The cold winter weather of the past while will potentially slow down northern B.C.'s tree beetle epidemics, but no death blow was dealt.
"Most bark beetles, including the mountain pine and fir beetles, will freeze to death between minus-33 and minus-35 degrees Celsius," said Dawn Makarowski on behalf of the Ministry of Forests, Lands, Natural Resource Operations & Rural Development.
"If the ambient temperature drops below minus-33 for a few days, widespread mortality will begin. Wind chill does not affect the beetles. The longer the cold period, the higher the mortality rate. Generally a mortality rate greater than 90 per cent is required to stop population growth. There is zero survival for beetles exposed to temperatures of minus-40 or lower."
The temperatures dipped to lows rarely seen in local February history, the past two weeks, but they still were inadequate to cause mass killing of the pests. According to Accuweather data, at no time did the mercury reach as low as minus-40, but Feb. 5 came close at minus-39. The dates of Feb. 2, 3, 5, 6, 7 and 9 registered temperatures of minus-29 to minus-34.
This will likely result in some mortality of the pine and fir beetles, but not a decisive eradication.
None of the cold snap is expected to affect the other killer bug afflicting local forests. The spruce beetle was not affected by the chill, said Makarowski, "because they tend to hibernate under the snow, preventing them from being exposed to extreme cold temperatures that would normally result in their death."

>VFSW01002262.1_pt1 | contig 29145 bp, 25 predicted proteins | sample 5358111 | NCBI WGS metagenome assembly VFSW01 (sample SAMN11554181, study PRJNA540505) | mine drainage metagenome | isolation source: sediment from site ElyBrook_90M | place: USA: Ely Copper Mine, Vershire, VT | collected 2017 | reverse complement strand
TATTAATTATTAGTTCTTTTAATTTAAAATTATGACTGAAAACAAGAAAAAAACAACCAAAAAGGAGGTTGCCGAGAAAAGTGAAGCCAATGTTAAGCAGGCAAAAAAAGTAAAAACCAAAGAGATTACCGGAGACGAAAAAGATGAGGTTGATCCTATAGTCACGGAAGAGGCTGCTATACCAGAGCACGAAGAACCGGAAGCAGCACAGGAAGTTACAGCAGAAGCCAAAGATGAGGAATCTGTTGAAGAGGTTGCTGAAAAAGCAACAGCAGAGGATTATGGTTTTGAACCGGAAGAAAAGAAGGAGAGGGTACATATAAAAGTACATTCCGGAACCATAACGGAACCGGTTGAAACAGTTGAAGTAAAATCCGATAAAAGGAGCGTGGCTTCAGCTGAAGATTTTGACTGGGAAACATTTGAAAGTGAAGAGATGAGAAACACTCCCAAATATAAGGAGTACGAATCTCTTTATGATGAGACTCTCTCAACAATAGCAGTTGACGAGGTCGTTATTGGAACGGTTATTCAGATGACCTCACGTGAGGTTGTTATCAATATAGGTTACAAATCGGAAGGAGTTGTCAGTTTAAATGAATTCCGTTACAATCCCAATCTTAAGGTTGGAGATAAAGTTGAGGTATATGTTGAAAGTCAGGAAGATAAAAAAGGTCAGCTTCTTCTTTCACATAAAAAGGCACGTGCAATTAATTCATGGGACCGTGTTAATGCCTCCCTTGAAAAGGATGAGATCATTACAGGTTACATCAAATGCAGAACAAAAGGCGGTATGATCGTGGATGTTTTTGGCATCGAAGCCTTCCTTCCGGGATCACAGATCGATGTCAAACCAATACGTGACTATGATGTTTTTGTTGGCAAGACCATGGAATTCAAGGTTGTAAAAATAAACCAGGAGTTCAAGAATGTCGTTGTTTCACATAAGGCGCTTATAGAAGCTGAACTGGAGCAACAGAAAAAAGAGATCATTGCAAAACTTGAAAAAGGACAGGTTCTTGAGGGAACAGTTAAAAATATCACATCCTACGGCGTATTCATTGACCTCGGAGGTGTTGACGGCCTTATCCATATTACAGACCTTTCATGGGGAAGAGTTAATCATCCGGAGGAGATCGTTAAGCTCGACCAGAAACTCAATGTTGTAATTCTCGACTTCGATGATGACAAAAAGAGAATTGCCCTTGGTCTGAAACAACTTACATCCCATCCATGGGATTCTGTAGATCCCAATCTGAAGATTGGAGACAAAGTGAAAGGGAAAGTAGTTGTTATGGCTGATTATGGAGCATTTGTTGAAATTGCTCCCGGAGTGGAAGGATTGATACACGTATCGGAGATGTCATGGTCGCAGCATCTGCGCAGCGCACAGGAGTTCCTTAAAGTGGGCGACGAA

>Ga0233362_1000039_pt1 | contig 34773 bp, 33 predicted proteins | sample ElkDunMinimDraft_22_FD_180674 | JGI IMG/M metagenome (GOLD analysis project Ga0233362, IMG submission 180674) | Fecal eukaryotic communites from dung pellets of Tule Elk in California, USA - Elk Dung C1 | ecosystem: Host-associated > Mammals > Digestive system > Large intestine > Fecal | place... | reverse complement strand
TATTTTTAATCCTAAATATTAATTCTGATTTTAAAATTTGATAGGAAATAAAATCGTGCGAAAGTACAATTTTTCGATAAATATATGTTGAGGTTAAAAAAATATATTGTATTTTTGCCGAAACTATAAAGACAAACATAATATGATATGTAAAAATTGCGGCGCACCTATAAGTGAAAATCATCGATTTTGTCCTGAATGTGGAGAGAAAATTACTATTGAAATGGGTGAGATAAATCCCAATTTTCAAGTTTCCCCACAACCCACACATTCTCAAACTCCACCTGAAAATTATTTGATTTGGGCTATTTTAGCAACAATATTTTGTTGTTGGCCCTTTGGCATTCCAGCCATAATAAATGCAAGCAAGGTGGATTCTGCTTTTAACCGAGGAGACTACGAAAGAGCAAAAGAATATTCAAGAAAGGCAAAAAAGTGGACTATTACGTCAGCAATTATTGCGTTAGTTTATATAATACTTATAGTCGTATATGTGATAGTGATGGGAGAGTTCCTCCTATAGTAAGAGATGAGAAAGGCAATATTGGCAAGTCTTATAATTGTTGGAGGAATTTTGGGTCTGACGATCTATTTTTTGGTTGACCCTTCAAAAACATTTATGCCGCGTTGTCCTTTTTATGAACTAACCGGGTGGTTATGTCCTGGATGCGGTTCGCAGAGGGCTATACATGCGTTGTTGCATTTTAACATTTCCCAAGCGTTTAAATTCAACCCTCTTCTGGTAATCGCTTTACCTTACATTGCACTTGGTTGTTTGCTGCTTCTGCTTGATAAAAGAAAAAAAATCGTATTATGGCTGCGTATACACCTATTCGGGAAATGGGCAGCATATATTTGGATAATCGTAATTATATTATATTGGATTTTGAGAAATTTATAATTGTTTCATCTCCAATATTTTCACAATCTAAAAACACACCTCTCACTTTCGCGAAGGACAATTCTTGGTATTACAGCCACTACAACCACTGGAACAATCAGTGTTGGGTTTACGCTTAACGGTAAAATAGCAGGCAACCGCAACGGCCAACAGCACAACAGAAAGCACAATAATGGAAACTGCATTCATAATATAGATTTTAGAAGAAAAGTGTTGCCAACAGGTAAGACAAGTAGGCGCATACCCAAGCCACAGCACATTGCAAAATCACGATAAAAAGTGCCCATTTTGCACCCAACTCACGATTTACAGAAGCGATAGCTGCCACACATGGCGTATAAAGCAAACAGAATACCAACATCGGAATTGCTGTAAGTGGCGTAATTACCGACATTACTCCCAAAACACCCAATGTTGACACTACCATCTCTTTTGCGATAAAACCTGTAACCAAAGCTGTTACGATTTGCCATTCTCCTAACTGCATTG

The pine and fir beetle, on the other hand, are sequestered above ground in the trees themselves.
However there is other good news on the spruce beetle front. Since 2015 this region has seen the largest outbreak of these pests it has ever experienced, but, said Makarowski, "monitoring data from the fall 2018 Aerial Overview Survey suggests there is reason for cautious optimism. The 2018 survey indicated that the severity of spruce beetle attacks in the Omineca has decreased and the number of impacted hectares has dropped from about 370,000 in 2017 to about 240,000 hectares in 2018."
Provincewide, said the survey, the number of affected hectares has dropped from about 500,000 to about 340,000.
"Due to the impacts of climate change (warmer and drier conditions) and the number of spruce trees in affected areas, the spruce beetle outbreak is still a significant concern for the forest industry in the Omineca and elsewhere in B.C.," Marakowski said. "Ministry staff have been working closely with First Nations, licensees and communities regarding: mitigation of the outbreak's impacts; effects on the mid-term timber supply; continued suppression of beetle populations; hauling and milling guidelines for salvaged timber; and the conservation of non-timber values."
More than $1.4-million was allocated in the ministry's 2017-18 Land Base Investment Strategy budget for spruce beetle detection and research. Another $1.4 million was allocated in 2018-19.